Although its construction is more than half a century old, its appearance still seems to be futuristic. The rakish elegance and it phenomenal speed and ability in ascending (at that time) made it be the epitome of the "Pilot's Aircraft"!

Many, also modern types, got forgotten; but not the F-104!

In 1952, Lockheed began on its own with studies, managed by "Kelly" Johnson, for a light jet fighter. The order to construct two prototypes was given on March 12, 1953, and already after less than 12 months, on February 28, 1954, the aircraft was airborne for the first time, flown by A. W. "Tony" LeVier!

During the following time the F-104 broke many spectacular records. As first aircraft without rockets it reaced Mach 2 during horizontal flight in 1956. In 1958 the world-record for heights got improved to 27 811 m, another machine set a new speed-record with 2246.7 km/h. A F-104 with an additional rocket engine even climbed up to 36 901 m in 1963!

Serial manufacturing started in 1956. However, the program got shortened due to changes in demanded features. The USAF took only 300 F-104 although 722 were ordered in the beginning. It seemed as if the career of the Starfighter wouldn't last too long.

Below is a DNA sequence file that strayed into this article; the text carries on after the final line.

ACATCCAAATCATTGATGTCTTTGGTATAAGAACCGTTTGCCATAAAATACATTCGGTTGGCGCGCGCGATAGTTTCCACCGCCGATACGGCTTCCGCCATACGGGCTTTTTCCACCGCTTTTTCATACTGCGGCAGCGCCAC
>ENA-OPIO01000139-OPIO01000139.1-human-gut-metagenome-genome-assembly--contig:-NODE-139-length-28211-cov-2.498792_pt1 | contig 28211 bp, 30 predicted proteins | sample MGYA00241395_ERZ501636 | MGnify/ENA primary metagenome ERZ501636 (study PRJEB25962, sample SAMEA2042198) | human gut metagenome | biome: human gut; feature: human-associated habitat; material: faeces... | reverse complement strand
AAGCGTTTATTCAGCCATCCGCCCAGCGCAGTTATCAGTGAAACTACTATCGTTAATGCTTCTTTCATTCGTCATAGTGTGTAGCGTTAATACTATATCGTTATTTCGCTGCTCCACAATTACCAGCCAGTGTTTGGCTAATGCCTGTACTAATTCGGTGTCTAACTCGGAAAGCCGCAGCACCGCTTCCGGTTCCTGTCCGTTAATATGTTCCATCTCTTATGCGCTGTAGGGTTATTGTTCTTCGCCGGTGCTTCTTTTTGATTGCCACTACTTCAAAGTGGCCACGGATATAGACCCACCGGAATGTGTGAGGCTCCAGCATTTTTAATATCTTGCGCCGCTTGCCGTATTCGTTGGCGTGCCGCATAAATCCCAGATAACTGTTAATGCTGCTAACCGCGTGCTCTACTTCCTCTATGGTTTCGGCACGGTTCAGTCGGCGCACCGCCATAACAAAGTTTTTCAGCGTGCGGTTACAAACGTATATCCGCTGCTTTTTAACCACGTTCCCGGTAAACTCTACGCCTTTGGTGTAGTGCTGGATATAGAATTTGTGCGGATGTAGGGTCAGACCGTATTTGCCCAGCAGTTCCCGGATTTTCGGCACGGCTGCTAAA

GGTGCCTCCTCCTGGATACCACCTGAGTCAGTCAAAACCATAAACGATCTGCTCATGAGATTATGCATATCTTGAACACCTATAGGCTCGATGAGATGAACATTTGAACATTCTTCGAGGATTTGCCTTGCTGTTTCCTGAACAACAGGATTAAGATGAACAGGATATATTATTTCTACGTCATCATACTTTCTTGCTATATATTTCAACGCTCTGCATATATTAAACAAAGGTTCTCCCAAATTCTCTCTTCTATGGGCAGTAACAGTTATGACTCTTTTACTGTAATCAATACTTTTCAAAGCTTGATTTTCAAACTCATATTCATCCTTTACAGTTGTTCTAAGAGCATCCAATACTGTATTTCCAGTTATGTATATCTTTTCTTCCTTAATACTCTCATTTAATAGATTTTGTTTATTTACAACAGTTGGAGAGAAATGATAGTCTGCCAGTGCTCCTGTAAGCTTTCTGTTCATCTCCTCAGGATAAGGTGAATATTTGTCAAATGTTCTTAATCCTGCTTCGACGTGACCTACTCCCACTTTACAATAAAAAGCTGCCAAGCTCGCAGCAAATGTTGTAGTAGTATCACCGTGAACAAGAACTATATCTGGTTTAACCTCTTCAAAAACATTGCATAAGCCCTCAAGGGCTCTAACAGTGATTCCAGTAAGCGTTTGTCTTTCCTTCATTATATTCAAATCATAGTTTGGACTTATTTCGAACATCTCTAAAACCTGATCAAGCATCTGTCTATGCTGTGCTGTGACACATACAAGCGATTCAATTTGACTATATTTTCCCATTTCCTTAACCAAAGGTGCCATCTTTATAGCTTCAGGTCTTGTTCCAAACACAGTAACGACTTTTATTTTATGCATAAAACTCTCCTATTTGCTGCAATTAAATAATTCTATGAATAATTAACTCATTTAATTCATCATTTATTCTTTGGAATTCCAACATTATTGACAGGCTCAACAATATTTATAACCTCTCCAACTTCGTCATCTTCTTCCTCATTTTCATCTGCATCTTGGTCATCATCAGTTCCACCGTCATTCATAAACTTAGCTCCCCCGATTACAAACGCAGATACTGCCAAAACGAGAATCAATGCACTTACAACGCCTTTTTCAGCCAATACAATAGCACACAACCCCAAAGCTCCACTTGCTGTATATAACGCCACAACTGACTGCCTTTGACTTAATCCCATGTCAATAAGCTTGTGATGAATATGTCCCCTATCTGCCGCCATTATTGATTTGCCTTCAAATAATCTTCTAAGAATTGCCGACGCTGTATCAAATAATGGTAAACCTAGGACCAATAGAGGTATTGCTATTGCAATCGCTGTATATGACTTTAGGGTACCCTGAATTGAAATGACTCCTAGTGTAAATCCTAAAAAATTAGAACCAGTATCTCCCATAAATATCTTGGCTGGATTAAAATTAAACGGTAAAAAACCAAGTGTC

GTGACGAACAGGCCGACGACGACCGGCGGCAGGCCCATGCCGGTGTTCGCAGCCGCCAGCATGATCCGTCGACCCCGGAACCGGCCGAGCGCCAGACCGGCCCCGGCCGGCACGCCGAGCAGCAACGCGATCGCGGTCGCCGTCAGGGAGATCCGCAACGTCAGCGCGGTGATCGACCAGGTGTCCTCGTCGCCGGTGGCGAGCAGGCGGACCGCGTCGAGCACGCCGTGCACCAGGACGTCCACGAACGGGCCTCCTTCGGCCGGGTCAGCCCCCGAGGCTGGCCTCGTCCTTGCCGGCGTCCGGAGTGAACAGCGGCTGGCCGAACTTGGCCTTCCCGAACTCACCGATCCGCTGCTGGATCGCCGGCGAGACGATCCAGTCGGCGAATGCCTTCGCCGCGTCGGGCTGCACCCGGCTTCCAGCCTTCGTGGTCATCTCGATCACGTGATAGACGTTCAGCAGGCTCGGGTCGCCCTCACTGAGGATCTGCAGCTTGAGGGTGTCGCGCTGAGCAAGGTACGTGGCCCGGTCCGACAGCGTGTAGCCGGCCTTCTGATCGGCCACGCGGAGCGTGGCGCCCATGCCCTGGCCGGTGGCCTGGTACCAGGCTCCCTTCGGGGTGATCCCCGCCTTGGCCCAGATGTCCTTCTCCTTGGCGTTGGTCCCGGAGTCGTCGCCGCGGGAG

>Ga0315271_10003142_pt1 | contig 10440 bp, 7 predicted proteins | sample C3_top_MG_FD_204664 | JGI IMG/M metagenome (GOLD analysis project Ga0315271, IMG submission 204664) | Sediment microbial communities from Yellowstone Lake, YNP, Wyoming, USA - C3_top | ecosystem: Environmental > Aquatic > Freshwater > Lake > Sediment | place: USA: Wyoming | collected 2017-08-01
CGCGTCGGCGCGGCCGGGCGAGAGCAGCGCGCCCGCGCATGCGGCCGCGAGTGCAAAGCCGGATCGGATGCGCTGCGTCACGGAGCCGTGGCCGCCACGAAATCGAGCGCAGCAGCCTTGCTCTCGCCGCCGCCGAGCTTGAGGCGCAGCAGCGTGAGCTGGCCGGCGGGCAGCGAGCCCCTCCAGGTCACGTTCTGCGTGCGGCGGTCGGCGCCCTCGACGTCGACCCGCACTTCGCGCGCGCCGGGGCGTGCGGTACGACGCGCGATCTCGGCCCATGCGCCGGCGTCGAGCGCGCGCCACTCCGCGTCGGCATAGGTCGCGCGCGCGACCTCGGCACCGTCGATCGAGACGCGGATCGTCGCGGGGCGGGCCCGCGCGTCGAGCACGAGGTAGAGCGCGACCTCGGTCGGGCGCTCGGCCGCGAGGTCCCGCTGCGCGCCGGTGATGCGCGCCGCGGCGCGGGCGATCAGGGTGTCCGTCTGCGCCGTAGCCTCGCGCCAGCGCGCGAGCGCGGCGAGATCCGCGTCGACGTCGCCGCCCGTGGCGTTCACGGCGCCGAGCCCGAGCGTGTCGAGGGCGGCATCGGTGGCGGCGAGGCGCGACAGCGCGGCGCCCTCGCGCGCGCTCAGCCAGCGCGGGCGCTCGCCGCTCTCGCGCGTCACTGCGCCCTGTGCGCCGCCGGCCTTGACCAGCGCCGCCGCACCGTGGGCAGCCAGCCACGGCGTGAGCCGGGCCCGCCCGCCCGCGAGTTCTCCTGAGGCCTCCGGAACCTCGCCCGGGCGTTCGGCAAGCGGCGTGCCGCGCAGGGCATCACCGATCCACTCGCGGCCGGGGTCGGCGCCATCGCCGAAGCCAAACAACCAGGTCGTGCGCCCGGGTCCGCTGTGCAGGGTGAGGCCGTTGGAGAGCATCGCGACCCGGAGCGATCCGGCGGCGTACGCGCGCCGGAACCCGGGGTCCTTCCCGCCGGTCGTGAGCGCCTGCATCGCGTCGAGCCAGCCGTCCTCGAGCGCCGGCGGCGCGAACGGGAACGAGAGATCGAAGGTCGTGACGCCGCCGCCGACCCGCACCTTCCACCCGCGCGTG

An advertisement by the German Ministry of Defense changed everything. The old F-84, F-86 and Hawker Seahawk were supposed to be replaced by a single aircraft that could operate in all weather conditions. Lockheed revised the F-104 in the whole. Multifunctional radar, reinforced structure, extended payload and range enabled the F-104G to win against its competitors. The first of 916 machines were delivered in 1959. Licenced manufacturing by local companies was one important factor in the program. Many other nations followed in this decision. Altogether 2600 machines were supposed to be exported or manufactured under licence. The last ones of them are still in service in Italy.

Due to political influences, the complex weaponsystem got introduced too quickly, so there were of course many problems, to be seen from a crash-rate that seemed to be overproportinally high. 116 pilots died in crashs, 292 jets got lost. The tragic that happened to those pilotes and their bereaveds has to be pointed out. However, the dramatically exaggerated way in reporting in the media could not be justified facing the statistics. Within 30 years, over 2 millions of hours were flown. This means: there was one crash in 6630 hours in flight. Compared to other aircrafts of this time this is a normal value.

Still: every crash is one too much, and that is why this museum is also for the memory of those who lost their lives in the 104, serving the Federal Republic of Germany while trying to save peace by deterrence.

A sculpture at the entrance of the museum reminds us of the fact that those sacrifices were not in vain in view of the peaceful end of the East-West-confrontations.